David Vallner wrote:
> Just how often do you edit text files of insane sizes again? 
I do it all the time with Windows "GVim". It's faster for me to
right-click on a humongous CSV file, "Edit in Vim", type

:g/Loopback/d
:wq

than it is for me to open up a CygWin window and do the same thing with

grep -v Loopback file.csv > edited-file.csv; mv edited-file.csv file.csv

or, since the CSV file is going into an RDB, ask a colleague to change
the query to filter out the Loopback.

Changing the query is the correct *long-term* answer, but when someone
wants the answer contained in that CSV file now and not when that
colleague comes back from vacation, it gets done with GVim. As I said in
another post, muscle memory can be a hard taskmaster sometimes. :)

> And... To save and quit, vim is ESC : w g - five keypresses.

Well, usually I don't need the ESC, and SHIFT-Z-Z is about 2.5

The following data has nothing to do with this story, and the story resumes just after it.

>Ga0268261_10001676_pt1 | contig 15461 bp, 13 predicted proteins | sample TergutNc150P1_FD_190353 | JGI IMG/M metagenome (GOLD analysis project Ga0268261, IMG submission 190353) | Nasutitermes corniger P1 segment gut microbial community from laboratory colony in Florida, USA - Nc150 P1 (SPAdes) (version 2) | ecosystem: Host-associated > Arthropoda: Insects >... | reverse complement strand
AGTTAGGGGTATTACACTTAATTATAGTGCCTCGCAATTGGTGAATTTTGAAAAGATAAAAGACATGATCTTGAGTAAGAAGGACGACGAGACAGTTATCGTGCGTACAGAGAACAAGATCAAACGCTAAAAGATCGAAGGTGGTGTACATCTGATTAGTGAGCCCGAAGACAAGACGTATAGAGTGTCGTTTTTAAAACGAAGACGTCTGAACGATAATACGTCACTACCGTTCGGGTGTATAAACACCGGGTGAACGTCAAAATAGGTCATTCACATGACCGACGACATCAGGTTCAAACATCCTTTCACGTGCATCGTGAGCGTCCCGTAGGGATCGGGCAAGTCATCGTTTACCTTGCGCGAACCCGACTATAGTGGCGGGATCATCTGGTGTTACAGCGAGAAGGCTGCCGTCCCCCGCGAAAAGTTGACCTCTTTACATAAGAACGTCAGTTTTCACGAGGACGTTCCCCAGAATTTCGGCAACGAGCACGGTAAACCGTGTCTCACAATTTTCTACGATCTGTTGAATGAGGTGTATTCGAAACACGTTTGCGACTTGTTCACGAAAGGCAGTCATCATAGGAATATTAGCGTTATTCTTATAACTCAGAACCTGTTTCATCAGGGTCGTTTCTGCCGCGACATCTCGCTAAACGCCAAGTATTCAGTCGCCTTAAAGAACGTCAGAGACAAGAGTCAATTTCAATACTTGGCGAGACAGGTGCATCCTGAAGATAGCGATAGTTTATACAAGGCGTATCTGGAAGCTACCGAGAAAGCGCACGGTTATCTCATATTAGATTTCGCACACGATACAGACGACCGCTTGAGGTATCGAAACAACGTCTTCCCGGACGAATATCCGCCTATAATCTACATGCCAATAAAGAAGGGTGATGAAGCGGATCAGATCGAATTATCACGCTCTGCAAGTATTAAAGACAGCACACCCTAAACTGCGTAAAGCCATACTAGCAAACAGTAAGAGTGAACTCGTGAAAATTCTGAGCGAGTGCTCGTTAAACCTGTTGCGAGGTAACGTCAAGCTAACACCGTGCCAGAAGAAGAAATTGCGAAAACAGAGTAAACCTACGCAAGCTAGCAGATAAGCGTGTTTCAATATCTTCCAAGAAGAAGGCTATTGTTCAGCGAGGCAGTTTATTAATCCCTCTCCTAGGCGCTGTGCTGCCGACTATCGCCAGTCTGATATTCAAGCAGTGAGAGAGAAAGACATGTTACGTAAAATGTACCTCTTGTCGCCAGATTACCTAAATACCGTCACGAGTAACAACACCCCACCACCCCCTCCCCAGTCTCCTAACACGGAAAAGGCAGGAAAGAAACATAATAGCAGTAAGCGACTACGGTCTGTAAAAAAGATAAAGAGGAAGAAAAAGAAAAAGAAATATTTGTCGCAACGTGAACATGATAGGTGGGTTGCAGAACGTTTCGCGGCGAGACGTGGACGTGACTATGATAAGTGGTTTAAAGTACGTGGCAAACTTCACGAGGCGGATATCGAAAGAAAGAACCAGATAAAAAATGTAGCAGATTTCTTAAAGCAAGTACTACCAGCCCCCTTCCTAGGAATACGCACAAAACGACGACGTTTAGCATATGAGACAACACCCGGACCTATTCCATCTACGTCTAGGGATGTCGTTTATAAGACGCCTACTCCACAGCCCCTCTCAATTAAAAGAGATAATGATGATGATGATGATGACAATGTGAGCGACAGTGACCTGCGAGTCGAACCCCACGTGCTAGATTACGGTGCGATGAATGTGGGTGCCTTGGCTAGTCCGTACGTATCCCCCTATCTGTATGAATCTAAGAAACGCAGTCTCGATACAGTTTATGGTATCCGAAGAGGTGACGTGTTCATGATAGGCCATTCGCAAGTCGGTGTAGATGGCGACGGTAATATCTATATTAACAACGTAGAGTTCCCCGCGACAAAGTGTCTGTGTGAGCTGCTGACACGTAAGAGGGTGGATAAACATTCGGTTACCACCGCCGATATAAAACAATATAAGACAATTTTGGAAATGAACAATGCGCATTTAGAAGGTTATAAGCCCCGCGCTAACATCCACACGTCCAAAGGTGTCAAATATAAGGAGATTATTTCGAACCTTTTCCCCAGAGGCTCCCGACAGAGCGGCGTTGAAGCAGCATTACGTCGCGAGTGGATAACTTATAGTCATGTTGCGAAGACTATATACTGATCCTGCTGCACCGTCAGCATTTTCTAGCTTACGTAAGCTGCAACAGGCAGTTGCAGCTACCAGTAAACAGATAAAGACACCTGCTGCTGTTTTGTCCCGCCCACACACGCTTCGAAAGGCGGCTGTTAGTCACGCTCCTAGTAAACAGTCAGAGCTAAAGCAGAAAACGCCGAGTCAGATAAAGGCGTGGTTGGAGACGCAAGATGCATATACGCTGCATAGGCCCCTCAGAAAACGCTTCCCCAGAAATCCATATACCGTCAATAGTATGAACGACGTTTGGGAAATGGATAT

keypresses by my way of thinking.

> For interested parties, I use neither side of that holy war. SciTE /
> gedit / kate depending on current operating system for simple things or
> in a pinch, nano / joe from a console for five-second config file
> touchup, Eclipse whenever I need a feature that's outside the scope of
> actually editing text and more the responsibility of a development tool.
> (3.2 working sets considered sexy.)

I installed Eclipse once and was literally amazed at all the stuff it
can do. I wonder about a tool that is much more complex than the
artifacts one uses it to build, though. :)

Emacs co-evolved with Lisp and is ideally suited to the needs of Lisp
and Scheme programmers. Vi/Vim co-evolved with UNIX/Linux command line
toolsets, as did Perl originally, so is ideally suited to editing
configuration files and doing things with a file that require a little
more thinking than a canned "grep/awk/sed" command string, but less
programming than a Perl script. Eclipse co-evolved with enterprise Java
programming, so it's ideally suited to the needs of those programmers.

FreeRide, Mondrian and RadRails are, AFAIK, intended specifically to
co-evolve with the needs of Ruby/Rails programmers. Rubyists who use
other editors are probably stuck, as I am, in muscle memory. :)